A career Grand Slam is the holy grails of modern day tennis.
While Rod Laver, Chris Evert, Martina Navratilova, Steffi Graf, Andre Agassi, Serena Williams, Roger Federer, Rafael Nadal, Maria Sharapova and Novak Djokovic complete the elite list of winning all the four Slams at least once in their lifetime in the Open era, there are many a few names who faltered at the final hurdle, i.e, failed to win the major that eluded them for good.
The current US Open champion, Stan Wawrinka, at present is one such personality on the verge of a career Grand Slam at the Wimbledon. However, the Swiss world number three is yet to go beyond the quarter-finals at the all-England club – having reached the last eight twice in 2014 and 2015.
As the “Stanimal” launches his campaign to sneak into the ultimate pages of tennis glory, let us sneak through a few names from the older sheets of tennis history who have failed to get going for the final glory at the Big W.
#5 Mats Wilander, a former number one, remained aloof from the Wimbledon glory. The Swede won a total of 7 Grand Slams – three coming each at Melbourne and Paris while he did manage to win one at last at the USO but it was the English summer that remained an unsolved misery for the controversial great. The youngest to win the Australian Open since 1968 and the first to win the French on debut however fell thrice at the London quarters between 1987 and 1989 – in what were his best show in grass. Quite an absentee for the particular major, Wilander can hardly boast of anything of much significance here at the All-England having lost all quarters to lower ranked opponents and won just a set in all. Like Pete Sampras for Paris, perhaps this too was a career Slam that was never meant to be.
#4 Monica Seles, who was a case of one story that could better have been retold, was one of the biggest names in early 1990s when she won eight majors in a span of three years and challenging the hegemony of Steffi Graf. A knife-attack by a fanatic came as a major hurdle soon after and later she could only add another Australian Open to her kitty in 1996 after a two-year hiatus. The former number one reached the quarters five but could only progress beyond to make the finals in 1992 when she was mauled by Graf in a lop-sided 6-2, 6-1 for the German’s fourth Wimbledon title. The left-hander from Yugoslavia – who later immigrated to the United States – won four Australian Open, three French and two USO.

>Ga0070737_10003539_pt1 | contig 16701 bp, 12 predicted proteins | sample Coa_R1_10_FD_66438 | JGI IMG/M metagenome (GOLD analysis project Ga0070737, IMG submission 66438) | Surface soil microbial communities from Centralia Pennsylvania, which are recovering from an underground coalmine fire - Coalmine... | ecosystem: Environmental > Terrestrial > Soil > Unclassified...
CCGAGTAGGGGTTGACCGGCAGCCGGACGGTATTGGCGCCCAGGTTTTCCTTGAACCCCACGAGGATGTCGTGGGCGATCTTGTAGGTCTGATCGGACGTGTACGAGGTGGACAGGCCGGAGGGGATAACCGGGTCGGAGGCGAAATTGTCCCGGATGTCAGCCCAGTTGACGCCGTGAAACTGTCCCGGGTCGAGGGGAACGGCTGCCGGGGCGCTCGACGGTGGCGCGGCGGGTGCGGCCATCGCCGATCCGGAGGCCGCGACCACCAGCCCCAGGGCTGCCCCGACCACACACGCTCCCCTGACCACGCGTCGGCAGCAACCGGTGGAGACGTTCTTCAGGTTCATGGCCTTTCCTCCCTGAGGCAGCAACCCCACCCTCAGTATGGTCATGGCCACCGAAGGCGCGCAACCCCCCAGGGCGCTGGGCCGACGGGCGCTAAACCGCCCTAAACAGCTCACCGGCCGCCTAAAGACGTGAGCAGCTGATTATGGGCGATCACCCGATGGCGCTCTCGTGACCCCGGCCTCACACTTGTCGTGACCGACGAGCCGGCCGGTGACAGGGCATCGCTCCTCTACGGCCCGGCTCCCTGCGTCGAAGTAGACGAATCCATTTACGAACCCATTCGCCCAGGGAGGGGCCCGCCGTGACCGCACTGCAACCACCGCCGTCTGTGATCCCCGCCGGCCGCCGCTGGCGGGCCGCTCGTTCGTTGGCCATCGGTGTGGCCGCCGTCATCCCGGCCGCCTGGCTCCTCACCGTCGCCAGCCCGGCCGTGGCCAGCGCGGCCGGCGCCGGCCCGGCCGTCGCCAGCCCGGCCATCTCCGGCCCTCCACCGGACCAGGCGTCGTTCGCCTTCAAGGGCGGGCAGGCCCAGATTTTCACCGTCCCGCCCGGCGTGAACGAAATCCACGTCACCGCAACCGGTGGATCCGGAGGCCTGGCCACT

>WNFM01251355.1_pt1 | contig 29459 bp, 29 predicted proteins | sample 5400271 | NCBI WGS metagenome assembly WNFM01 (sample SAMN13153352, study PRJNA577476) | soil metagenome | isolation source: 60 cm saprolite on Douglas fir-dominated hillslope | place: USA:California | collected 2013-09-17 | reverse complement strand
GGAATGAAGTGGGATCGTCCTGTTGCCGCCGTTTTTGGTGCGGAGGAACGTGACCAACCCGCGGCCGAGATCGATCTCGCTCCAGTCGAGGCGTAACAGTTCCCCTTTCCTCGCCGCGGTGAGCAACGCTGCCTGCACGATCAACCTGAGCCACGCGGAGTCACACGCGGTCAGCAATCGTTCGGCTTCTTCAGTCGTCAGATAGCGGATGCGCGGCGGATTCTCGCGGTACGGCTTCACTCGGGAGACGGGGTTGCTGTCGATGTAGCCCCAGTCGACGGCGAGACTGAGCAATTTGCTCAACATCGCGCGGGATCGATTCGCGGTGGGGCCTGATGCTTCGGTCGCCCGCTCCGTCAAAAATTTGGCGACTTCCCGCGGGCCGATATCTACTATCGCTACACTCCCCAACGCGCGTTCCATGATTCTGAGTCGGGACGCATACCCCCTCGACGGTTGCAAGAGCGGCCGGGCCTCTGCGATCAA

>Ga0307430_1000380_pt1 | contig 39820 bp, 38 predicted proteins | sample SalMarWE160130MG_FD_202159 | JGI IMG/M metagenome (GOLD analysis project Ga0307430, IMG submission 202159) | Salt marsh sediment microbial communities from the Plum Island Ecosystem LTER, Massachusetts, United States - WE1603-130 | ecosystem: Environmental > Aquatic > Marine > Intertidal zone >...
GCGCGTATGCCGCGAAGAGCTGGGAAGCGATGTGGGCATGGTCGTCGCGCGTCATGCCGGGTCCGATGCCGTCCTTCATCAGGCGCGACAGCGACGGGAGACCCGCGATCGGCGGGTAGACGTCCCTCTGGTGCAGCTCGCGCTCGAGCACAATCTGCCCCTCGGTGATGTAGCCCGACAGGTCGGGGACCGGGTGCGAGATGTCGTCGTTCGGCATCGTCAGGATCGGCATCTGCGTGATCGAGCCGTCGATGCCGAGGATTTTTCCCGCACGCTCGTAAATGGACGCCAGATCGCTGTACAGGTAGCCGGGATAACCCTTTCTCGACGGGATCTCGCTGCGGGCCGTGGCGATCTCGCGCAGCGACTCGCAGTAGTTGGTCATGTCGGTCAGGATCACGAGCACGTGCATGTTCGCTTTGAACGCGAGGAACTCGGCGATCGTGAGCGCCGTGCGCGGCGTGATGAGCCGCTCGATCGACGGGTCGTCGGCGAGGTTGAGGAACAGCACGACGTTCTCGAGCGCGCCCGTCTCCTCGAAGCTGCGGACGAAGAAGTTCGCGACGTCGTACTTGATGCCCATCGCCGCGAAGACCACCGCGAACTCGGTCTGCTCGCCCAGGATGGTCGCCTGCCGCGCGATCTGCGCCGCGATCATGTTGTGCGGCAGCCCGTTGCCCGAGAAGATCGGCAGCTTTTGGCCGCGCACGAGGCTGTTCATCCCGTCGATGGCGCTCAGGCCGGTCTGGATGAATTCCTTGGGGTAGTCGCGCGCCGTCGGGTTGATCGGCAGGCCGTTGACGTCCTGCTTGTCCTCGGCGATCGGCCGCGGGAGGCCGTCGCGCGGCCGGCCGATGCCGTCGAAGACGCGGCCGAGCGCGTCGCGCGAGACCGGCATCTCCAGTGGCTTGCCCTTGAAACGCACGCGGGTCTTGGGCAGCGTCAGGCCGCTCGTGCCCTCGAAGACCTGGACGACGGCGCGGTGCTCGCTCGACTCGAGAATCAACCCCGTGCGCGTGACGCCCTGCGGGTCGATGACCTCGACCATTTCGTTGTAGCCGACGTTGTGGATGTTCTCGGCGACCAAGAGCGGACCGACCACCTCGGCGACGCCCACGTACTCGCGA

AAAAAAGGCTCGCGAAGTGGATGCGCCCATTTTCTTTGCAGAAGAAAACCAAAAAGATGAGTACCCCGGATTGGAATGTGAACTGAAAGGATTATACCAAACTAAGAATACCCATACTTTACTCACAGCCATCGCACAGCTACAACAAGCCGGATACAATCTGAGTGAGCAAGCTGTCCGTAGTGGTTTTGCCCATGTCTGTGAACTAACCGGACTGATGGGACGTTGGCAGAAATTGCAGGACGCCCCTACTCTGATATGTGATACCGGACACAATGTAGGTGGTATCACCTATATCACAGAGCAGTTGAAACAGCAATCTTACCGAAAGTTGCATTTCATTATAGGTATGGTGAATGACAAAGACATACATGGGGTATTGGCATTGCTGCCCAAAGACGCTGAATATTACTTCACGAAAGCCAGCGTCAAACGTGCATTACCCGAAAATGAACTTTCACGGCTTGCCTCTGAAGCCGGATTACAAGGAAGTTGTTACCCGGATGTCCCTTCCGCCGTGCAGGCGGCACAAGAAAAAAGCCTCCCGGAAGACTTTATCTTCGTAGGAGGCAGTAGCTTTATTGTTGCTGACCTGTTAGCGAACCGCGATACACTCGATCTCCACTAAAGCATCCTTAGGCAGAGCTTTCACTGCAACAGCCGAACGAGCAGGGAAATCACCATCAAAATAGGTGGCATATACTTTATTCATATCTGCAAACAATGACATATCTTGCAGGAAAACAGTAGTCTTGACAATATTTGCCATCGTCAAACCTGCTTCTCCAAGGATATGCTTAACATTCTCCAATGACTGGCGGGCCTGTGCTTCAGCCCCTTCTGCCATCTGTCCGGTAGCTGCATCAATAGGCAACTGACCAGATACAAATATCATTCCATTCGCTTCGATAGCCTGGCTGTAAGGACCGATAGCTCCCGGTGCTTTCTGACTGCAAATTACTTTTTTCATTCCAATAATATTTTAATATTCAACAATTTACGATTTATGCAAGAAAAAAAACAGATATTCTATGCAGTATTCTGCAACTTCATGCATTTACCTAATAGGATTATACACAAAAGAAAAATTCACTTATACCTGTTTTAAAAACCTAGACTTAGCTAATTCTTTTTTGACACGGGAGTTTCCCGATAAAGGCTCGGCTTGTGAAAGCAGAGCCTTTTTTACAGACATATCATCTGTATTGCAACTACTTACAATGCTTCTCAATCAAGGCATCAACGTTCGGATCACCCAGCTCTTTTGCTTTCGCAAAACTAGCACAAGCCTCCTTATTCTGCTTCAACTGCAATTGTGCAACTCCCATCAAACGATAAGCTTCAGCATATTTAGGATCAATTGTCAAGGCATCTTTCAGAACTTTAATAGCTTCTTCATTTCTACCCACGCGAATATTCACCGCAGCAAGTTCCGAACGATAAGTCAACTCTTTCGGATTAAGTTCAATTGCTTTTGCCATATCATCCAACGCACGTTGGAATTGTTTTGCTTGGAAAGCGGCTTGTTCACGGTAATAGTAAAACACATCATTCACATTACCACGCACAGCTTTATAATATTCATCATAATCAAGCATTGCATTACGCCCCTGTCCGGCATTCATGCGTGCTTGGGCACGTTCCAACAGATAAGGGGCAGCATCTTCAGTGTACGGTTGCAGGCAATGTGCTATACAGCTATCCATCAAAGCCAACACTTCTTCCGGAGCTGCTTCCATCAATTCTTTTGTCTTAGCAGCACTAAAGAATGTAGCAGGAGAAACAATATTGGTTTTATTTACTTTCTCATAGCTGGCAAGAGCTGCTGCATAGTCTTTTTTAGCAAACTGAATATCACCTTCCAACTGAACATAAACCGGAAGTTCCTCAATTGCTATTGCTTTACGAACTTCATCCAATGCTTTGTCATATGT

#3 Ivan Lendl, the Czech with a second-best 94 career titles and a contemporary of Wilander, won eight majors. He won three straight titles at the US Open, picked up another three Roland Garros in his hey days before winning two Australian Open titles later. Yet, Wimbledon never came to him – although he reached seven semi-finals in eight seasons between 1983 and 1990. Coming to the two consecutive finals that he played the young prodigy Boris Becker cut him short in 1986 while Pat Cash came out of nowhere to stall him the next year. However, Lendl who coaches the current world number one Andy Murray in two spells of major success was finally relieved of his missing Wimbledon as his disciple lifted it twice under his guidance in 2013 and 2016 respectively.
#2 Justine Henin-Hardenne, one of the most consistent tennis stars from the last decade besides the Williams sisters, too never won the Wimbledon. The four time French winner, however, was no bunny on grass, having played five semis at the All-England. The seven time Grand Slam winner made two finals as well – the first resulted in a three-set defeat to Venus Williams. The other came in 2006 when she reached all the finals of the majors. An early lead against Amelie Mauresmo however proved short-lived as the French lady would pull back for revival – thwarting the Belgian to keep her hands off the Slam missing in her trophy cabinet.
#1 Ken Rosewall, the Australian great who boast of winning his home Slam at 18 and 37 years age and hence both the youngest and oldest champion, never won the prestigious grasscourt tournament. In a career that was extended over the pre and post Open era, Rosewall won a total of eight majors – four at Australia and two each at the French and the USO. However, Rosewall came as agonizingly close to winning the Wimbledon as many as four times in his long career – twice before and twice after 1968. In 1954, he lost his first final against Jaroslav Drobny in four tough sets. A couple of years later, he would once again go down – this time to compatriot Lew Hoad. After almost a decade, he would renew his journey at the Open era – John Newcombe in a five-setter in 1970 and four years later to a one-sided match against Jimmy Connors.
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